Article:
The first time I met Paul Farmer, I was in my last year of medical school and attending a conference in Havana, Cuba. He bought mojitos for some of the medical students and expressed interest in our careers in global health. I was young. I was studying clinical medicine and public health. I wanted to change the world. And here was this Harvard giant in infectious disease and medical anthropology invested and nurturing young minds. This was before Tracy Kidder’s book Mountains Beyond Mountains (required reading for all students interested in medicine) was published in 2003 and launched Paul Farmer to celebrity stratosphere status.
I had read his book Infections and Inequalities in which he proposed a provocative hypothesis that poverty and structural inequalities are at the fundamental foundation of the plagues that infect civilization. Most disease is preventable by looking at social determinants of health. And now, here we are, two years into a pandemic that has disproportionately impacted communities of color and the working poor living in densely populated, intergenerational homes while working public-facing, essential jobs without access to health insurance or sick leave. Farmer’s legacy must continue.
In my career working in Haiti, Guatemala, Honduras, Uganda, South Sudan, Democratic Republic of Congo, the Middle East, the Navajo Nation, and here on the streets of Santa Barbara, my ideological philosophies continued to intersect with Farmer’s. His books and lectures inspired me — the provocative, insulting, hypothesis that investing in nutrition, education, drinking water, access to basic health care, and human dignity ultimately results in better health outcomes. Treating people like human beings is good medicine.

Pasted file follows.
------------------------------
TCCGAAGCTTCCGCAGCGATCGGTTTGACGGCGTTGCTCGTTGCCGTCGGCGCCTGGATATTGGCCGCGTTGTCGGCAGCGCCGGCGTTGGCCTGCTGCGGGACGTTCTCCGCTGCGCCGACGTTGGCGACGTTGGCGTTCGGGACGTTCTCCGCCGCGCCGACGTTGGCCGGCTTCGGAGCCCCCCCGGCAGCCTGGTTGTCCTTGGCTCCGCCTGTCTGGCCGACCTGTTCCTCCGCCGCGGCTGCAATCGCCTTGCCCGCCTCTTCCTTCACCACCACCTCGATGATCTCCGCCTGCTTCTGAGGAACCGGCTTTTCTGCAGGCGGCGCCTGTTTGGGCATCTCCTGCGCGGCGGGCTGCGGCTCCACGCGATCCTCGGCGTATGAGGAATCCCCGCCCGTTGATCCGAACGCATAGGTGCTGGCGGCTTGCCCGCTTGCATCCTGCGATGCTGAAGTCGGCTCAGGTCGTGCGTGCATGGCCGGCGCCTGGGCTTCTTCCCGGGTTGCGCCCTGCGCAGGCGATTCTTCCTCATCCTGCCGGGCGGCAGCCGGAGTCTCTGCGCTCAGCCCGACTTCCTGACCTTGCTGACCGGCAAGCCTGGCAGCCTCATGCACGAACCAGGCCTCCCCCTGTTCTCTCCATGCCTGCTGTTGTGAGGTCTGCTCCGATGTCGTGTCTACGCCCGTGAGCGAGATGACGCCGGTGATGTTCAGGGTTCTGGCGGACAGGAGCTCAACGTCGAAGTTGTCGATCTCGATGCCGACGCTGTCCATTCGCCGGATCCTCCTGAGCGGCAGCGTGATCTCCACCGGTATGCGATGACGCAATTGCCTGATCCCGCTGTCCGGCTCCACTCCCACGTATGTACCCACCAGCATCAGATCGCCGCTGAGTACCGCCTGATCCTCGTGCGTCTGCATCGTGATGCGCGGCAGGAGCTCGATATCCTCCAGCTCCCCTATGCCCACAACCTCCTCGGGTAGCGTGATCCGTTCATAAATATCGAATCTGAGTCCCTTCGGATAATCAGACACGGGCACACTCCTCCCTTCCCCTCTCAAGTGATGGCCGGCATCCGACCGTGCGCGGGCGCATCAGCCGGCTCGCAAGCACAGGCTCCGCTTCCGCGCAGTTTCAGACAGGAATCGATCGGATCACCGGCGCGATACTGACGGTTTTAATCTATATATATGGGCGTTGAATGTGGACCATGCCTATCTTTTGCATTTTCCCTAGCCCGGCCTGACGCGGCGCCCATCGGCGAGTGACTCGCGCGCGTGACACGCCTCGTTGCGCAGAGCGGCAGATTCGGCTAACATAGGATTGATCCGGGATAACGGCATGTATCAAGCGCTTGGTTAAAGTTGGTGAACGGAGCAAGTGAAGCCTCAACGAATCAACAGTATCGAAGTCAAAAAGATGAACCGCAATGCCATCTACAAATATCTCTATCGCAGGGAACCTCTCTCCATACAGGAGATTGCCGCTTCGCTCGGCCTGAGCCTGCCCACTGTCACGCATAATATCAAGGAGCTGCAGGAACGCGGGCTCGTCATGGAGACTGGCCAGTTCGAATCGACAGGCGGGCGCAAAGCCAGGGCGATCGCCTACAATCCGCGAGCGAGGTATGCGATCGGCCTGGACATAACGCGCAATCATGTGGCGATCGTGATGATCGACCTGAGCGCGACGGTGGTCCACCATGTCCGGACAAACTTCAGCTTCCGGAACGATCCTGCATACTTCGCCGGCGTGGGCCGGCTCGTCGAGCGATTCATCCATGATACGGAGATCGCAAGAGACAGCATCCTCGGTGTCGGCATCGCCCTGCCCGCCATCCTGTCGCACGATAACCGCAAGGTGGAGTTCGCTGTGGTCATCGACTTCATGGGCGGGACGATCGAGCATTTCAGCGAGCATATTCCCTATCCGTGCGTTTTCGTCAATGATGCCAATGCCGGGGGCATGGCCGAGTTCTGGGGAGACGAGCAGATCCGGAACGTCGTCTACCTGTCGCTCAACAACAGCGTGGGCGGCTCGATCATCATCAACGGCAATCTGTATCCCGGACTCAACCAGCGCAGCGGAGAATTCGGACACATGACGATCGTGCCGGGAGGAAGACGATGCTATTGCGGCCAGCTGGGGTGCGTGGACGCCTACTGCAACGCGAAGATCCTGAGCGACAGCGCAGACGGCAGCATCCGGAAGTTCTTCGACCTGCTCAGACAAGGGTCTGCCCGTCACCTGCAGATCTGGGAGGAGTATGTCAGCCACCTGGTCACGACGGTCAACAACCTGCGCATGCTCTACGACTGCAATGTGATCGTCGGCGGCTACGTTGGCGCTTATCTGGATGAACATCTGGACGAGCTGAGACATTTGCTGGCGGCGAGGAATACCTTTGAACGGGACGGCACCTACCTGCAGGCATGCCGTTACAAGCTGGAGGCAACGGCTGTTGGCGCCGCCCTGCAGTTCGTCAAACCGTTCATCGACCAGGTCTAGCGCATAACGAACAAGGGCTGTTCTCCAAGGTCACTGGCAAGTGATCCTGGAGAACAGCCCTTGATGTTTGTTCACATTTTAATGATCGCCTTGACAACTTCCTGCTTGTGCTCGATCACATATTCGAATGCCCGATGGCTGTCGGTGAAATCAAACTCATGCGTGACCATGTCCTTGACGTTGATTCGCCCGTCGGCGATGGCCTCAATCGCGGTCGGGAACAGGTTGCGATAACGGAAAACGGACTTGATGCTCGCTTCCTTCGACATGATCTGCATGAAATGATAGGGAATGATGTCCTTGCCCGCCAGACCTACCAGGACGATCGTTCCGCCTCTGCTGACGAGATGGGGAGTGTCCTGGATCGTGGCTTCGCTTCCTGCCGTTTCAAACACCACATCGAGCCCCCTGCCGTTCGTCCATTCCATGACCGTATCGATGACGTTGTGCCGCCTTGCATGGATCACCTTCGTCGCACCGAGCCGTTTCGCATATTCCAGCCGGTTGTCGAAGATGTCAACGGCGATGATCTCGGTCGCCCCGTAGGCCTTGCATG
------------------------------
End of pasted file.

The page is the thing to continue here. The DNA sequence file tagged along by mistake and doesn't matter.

Whether I was immersed in emergency humanitarian aid in conflict zones, participating in collaborative development projects, or working in a community emergency department, his name continued to emerge. Quoting Paul Farmer while sipping warm beer around the hurricane lamp after a grueling day in the hospital or clinic was a nightly ritual. He was my hero. He embodied the idea of the activist physician who heals sick patients at the bedside, educates students in the lecture halls, launches coordinated public health campaigns in the community, and influences policy in the world arena. He embodies the archetype physician I aspire to be.
Paul Farmer once visited Santa Barbara to speak at a UC Santa Barbara Arts & Lectures event. He gave a shout out to Doctors Without Walls — Santa Barbara Street Medicine (www.sbdww.org) as an example of local humanitarian action — a small group of conscientious philosopher healers who refuse to accept the realities of structural inequalities, and consistently show up to meet people where they are, to provide the highest standards of medical care. To have my hero give a glowing complement to our humble organization was magical. He gave me a copy of his book To Repair the World: Paul Farmer Speaks to the Next Generation with a note inside the cover thanking me for being part of our movement for change. We had a nice chat and compared notes on how to inspire students to go into humanitarian medicine and public health. He had this way about him of radical inclusion. We. Together. Me, him, all of his students, all of my students, would make our world a better place.